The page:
The Last Rendezvousby Anne Plantagenet
“Women are not supposed to write; yet I write.” –Marceline Desbordes-Valmore
In 1817, at the late age of thirty-three,Marceline Desbordes, the actress and Romantic poet–the only woman counted by Paul Verlaine among his poètes maudits, or “accursed poets,” a group that included Victor Hugo, Charles Baudelaire,/i>… See more details below
“Women are not supposed to write; yet I write.” –Marceline Desbordes-Valmore
In 1817, at the late age of thirty-three,Marceline Desbordes, the actress and Romantic poet–the only woman counted by Paul Verlaine among his poètes maudits, or “accursed poets,” a group that included Victor Hugo, Charles Baudelaire, and Alfred de Vigny–marries Prosper Valmore, a fellow actor who brings love and stability to her tumultuous life. Such stability is short-lived, however:When she meets Henri de Latouche, an influential man of letters, they soon begin a passionate affair. Although their tryst does not last more than a year, their relationship survives through letters and memory. It sparks inspiration in Marceline’s work and leads her to create some of the most beautiful poetry in French literature. A talented poet, a romantic woman, a passionate lover, a nurturing mother, and a child at heart, Marceline Desbordes-Valmore is rescued from obscurity through Plantagenet’s dazzling writing in this fictionalized biography. The book will include a selection of Desbordes-Valmore’s poems in the original French and in an English translation by the Pulitzer Prize—winning poet Louis Simpson.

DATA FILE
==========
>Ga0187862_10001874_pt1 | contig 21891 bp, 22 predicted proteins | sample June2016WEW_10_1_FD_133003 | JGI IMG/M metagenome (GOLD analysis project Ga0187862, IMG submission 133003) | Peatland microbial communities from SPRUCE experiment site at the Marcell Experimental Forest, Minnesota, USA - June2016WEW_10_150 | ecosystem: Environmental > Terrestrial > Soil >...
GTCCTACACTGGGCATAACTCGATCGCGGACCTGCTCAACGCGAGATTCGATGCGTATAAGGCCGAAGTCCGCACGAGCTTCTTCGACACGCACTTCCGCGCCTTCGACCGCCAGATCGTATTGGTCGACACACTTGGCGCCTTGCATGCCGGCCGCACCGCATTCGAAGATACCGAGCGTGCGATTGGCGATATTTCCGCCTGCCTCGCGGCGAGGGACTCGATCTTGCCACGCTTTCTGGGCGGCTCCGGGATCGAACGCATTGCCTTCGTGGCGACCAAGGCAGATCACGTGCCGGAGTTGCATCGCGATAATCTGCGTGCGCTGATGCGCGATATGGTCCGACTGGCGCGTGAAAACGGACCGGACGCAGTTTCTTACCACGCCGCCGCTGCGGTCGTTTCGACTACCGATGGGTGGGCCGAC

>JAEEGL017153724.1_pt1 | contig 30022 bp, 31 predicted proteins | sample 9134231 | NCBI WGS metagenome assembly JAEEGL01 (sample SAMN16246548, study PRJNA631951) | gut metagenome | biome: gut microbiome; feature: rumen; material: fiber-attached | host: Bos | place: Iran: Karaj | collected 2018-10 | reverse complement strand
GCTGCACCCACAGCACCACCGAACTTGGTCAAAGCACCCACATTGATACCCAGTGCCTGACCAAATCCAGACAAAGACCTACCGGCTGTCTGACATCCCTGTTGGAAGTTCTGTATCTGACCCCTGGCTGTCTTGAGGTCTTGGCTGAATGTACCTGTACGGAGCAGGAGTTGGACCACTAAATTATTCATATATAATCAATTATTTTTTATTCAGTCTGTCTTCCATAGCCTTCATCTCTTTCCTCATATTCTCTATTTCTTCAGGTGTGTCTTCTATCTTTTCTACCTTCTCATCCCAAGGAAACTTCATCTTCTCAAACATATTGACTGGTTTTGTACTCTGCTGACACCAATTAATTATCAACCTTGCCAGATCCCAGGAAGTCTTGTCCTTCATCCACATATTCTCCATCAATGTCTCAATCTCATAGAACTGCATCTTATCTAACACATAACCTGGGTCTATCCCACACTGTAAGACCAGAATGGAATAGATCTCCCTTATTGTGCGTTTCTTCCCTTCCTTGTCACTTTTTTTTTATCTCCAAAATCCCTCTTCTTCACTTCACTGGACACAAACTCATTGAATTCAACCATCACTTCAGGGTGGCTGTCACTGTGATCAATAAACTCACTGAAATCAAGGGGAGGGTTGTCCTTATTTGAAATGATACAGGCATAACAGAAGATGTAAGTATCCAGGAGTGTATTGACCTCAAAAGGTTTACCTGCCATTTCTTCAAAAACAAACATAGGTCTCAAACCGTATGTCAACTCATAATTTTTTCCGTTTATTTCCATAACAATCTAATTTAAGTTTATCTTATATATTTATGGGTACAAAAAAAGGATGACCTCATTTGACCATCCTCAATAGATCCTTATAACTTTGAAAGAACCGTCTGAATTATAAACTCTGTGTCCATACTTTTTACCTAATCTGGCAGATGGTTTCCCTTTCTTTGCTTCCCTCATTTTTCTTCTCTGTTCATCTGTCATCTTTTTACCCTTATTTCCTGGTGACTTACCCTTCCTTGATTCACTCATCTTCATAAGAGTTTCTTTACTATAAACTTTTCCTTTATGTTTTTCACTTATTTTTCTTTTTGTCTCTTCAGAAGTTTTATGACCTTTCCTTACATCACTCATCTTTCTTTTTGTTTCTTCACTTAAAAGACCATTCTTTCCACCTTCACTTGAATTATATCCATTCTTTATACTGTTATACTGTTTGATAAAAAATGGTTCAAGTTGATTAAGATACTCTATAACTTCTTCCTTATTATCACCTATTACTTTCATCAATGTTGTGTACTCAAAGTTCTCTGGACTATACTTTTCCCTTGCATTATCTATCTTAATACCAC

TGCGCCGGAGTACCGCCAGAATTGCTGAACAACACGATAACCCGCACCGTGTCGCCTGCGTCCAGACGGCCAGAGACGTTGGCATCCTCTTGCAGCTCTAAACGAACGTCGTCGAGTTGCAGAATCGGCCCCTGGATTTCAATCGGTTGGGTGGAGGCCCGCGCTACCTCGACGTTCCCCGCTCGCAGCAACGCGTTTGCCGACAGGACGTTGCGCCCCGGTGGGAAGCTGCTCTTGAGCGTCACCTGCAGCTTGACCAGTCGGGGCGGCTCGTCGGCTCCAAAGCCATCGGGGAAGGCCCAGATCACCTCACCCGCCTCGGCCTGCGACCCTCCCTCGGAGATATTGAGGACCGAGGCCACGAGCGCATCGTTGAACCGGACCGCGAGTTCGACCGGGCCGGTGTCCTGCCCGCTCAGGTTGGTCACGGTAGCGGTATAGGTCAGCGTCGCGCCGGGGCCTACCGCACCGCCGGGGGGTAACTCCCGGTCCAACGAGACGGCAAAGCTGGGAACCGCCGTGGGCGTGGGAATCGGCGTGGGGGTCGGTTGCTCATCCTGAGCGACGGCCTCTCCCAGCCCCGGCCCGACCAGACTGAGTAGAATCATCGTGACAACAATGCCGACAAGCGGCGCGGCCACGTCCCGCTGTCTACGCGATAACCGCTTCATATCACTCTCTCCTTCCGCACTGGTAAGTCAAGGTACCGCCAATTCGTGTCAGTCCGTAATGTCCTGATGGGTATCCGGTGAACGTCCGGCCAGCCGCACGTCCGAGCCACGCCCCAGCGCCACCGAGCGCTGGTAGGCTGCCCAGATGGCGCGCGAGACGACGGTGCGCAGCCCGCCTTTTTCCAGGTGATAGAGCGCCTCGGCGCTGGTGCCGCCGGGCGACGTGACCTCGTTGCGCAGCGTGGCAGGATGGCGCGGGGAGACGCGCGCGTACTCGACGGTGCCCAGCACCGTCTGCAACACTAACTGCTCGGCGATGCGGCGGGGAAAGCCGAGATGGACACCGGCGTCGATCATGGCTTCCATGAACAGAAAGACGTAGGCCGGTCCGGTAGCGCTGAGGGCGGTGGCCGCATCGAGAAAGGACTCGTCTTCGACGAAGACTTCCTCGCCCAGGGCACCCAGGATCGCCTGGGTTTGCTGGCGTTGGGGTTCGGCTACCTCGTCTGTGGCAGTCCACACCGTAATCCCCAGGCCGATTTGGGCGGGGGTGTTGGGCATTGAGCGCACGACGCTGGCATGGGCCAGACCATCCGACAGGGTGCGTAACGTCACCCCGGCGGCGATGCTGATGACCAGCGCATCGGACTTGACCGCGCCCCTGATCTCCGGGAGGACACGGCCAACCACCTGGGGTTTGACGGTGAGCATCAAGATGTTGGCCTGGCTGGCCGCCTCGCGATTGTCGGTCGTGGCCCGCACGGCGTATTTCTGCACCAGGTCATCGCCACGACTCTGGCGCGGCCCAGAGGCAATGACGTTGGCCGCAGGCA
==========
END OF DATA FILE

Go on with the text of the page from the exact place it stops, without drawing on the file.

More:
“A novel of the life—especially the loves—of the 19th-century French actress and poet Marceline Desbordes-Valmore…Plantagenet gives us vivid portraits of theatrical and salon life in 19th-century France…Flitting through the pages is a cast of well-known and lesser-known poets and artists, including Hugo and Balzac. Although Plantagenet anchors her narrative in the first-person perspective of Marceline, she alternates chapters between the young, coming-of-age Marceline and the older, more world-weary actress and poet…This is primarily a novel about giving birth—to poems, to the creative life and to tragically doomed children…A passionate rendering of a passionate poet.”—Kirkus Reviews